Which is more important to Sophocles, family or authority? Look at Antigone, Ismene, Creon, and Haimon and at what happens to them and their relationships. Cite specific quotes from the play to support each claim.

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Antigone comes from a seriously dysfunctional family. Antigone's father, Oedipus, former King of Thebes, killed his father, Laius, who was King of Thebes before Oedipus. Oedipus didn't know that Laius was his father when he killed him, but the fact remains that Oedipus killed his own father.

Antigone's mother,...

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Antigone comes from a seriously dysfunctional family. Antigone's father, Oedipus, former King of Thebes, killed his father, Laius, who was King of Thebes before Oedipus. Oedipus didn't know that Laius was his father when he killed him, but the fact remains that Oedipus killed his own father.

Antigone's mother, Jocasta, is also Oedipus's mother. Antigone is therefore her father's sister. Oedipus didn't know that Jocasta was his mother when he married her and had children with her, but the fact remains that Oedipus married his own mother.

When it was discovered in Oedipus Rex that Oedipus had married his own mother, Jocasta, his wife/mother, took her own life. Oedipus then poked out his own eyes when he discovered Jocasta's body and exiled himself from Thebes.

Antigone has a younger sister, Ismene, who is afraid of her own shadow. Antigone also has (had) two brothers, Polyneices and Eteocles, who killed each other in a civil war over the throne of Thebes, which is where the story of Antigone begins.

Creon, Antigone's uncle and brother of Jocasta, is now King of Thebes. Compared to Antigone's side of the family, Creon and his family seems almost normal. According to legend, Creon and his wife, Eurydice, had seven children, although only one son, Haemon, appears in Antigone. Haemon is betrothed to Antigone, which, if Antigone's family history is any indication, does not bode well for Haemon.

Antigone loves her family. She complains about them and about the problems of being Oedipus's daughter (and sister), but she loves them nonetheless and says,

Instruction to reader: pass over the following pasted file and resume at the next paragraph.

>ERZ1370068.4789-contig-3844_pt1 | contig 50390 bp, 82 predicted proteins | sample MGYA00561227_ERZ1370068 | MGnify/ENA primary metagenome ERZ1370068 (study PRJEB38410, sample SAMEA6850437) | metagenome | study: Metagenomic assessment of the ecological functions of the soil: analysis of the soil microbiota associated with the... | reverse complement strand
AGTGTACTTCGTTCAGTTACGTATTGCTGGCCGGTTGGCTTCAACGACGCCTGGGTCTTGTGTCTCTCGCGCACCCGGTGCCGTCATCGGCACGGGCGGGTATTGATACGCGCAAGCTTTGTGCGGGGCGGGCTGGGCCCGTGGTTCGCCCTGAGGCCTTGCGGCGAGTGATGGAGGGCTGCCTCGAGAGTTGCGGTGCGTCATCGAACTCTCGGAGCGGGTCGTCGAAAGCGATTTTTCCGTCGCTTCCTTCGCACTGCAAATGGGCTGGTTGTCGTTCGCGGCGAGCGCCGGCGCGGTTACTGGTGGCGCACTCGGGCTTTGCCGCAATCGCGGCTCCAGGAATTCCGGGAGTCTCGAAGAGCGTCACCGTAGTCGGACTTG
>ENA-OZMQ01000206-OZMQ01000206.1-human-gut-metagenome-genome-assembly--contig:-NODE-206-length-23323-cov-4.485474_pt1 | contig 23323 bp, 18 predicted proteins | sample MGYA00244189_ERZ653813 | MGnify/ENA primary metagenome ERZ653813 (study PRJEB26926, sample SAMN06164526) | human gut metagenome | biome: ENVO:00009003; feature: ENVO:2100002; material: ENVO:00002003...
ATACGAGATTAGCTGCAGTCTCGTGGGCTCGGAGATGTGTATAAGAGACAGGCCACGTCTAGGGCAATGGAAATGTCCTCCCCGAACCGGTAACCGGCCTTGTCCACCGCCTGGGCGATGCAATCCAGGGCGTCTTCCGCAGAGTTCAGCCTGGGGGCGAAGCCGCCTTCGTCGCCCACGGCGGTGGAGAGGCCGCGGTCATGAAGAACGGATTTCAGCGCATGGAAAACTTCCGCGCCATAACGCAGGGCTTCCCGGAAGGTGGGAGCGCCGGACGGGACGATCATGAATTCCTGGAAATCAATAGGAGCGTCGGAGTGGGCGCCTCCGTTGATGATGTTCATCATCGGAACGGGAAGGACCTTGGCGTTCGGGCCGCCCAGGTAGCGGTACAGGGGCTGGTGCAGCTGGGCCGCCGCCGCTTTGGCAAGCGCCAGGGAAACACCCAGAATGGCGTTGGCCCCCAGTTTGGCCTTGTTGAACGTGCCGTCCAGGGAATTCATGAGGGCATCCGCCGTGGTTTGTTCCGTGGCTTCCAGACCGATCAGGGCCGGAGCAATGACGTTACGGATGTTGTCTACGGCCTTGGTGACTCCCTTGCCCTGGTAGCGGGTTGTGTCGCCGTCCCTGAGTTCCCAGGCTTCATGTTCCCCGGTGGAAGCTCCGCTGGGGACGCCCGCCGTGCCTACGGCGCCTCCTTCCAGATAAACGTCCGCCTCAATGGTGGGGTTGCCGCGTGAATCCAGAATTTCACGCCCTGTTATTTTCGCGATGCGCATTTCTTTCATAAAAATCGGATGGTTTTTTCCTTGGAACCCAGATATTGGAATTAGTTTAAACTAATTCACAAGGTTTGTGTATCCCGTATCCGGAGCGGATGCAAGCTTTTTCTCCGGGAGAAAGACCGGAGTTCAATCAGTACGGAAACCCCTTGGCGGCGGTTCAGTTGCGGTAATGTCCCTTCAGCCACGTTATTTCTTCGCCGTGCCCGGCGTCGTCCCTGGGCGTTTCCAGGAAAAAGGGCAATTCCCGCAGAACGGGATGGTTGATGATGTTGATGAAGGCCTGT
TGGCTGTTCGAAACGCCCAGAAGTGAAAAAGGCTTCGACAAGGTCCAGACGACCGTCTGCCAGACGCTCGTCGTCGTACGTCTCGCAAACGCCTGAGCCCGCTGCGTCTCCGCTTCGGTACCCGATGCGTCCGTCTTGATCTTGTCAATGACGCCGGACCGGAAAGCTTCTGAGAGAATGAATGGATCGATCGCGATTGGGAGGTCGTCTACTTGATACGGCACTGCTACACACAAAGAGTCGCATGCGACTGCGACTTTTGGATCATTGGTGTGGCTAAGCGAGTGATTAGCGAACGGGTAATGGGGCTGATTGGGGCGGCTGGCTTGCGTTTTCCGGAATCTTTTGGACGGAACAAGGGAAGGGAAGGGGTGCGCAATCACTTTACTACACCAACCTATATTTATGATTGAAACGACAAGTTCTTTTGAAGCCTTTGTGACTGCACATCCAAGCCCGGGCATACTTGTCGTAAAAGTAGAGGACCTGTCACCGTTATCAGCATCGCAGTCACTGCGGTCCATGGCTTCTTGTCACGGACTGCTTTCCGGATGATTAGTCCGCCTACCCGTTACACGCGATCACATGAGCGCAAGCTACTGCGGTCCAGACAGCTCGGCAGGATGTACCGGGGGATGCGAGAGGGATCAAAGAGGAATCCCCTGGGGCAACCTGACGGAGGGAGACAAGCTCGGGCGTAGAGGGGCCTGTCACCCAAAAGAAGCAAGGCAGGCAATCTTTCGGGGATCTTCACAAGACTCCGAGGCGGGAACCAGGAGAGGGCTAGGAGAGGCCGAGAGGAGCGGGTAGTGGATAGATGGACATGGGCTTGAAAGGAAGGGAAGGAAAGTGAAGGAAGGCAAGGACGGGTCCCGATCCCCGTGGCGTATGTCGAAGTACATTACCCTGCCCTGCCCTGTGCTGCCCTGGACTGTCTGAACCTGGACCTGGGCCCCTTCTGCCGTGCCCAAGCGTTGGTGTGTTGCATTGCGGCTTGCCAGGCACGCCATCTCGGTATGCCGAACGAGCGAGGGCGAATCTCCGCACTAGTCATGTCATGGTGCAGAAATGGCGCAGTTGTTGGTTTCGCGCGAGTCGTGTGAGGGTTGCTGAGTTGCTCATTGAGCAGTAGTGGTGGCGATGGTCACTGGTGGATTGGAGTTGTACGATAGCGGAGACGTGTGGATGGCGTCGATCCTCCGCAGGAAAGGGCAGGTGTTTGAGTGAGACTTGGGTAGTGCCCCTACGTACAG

Ismene, sister of my blood and heart,
See'st thou how Zeus would in our lives fulfill
The weird of Oedipus, a world of woes!
For what of pain, affliction, outrage, shame,
Is lacking in our fortunes, thine and mine?

Antigone tells Ismene about Creon's edict that Eteocles is to be given a state funeral and a hero's burial since he fought on the side of Thebes, but Polyneices is to be left unburied in the desert. Anyone who defies Creon's edict will be punished by death.

Antigone puts it to Ismene directly:

So stands it with us; now 'tis thine to show
If thou art worthy of thy blood or base.

Antigone is asking Ismene if, in spite of all the hardship that the family has endured, Ismene is worthy of being considered a member of their family and doing what's right by helping Antigone bury Polyneices.

Ismene avoids answering the question and asks Antigone why she intends to bury Polyneices in spite of Creon's edict. Antigone answers,

My brother, and, though thou deny him, thine.
No man shall say that I betrayed a brother.

There it is. This is how Antigone feels about family in general, and her brother in particular.

Ismene keeps pressing the point, hoping that Antigone will change her mind. Antigone replies,

What right has he to keep me from my own?

This discussion is going nowhere. Disgusted with Ismene's cowardice, Antigone leaves her to go bury Polyneices by herself.

Unlike Antigone, Creon believes wholeheartedly in the authority of the state and his own authority as King:

Now that his two sons perished in one day,
Brother by brother murderously slain,
By right of kinship to the Princes dead,
I claim and hold the throne and sovereignty.
Yet 'tis no easy matter to discern
... if one who reigns supreme
Swerve from the highest policy, tongue-tied
By fear of consequence, that man I hold,
And ever held, the basest of the base.
And I contemn the man who sets his friend
Before his country. For myself, I call
To witness Zeus, whose eyes are everywhere,
If I perceive some mischievous design
To sap the State, I will not hold my tongue;
Nor would I reckon as my private friend
A public foe, well knowing that the State
Is the good ship that holds our fortunes all:
Farewell to friendship, if she suffers wreck.
Such is the policy by which I seek
To serve the Commons ...

Creon sets a very high standard for himself, and it remains to be seen whether he can meet that standard.

Creon's son, Haemon, does his best to speak on Antigone's behalf, while at the same time trying not to antagonize Creon. Creon repeatedly falls back on his position in the state, and as the state, to justify his edict and his death sentence against Antigone.

CREON. ... But he who overbears the laws, or thinks
To overrule his rulers, such as one
I never will allow. Whome'er the State
Appoints must be obeyed in everything,
But small and great, just and unjust alike. ...

Is not this maid an arrant law-breaker?

HAEMON. The Theban commons with one voice say, No.

CREON. What, shall the mob dictate my policy?

... Am I to rule for others, or myself?

HAEMON. A State for one man is no State at all.

CREON. The State is his who rules it, so 'tis held.

The Chorus calls Antigone to task for defying Creon's edict and putting her own feelings and beliefs above the state:

Religion has her chains, 'tis true,
Let rite be paid when rites are due.
Yet is it ill to disobey
The powers who hold by might the sway.
Thou hast withstood authority,
A self-willed rebel, thou must die.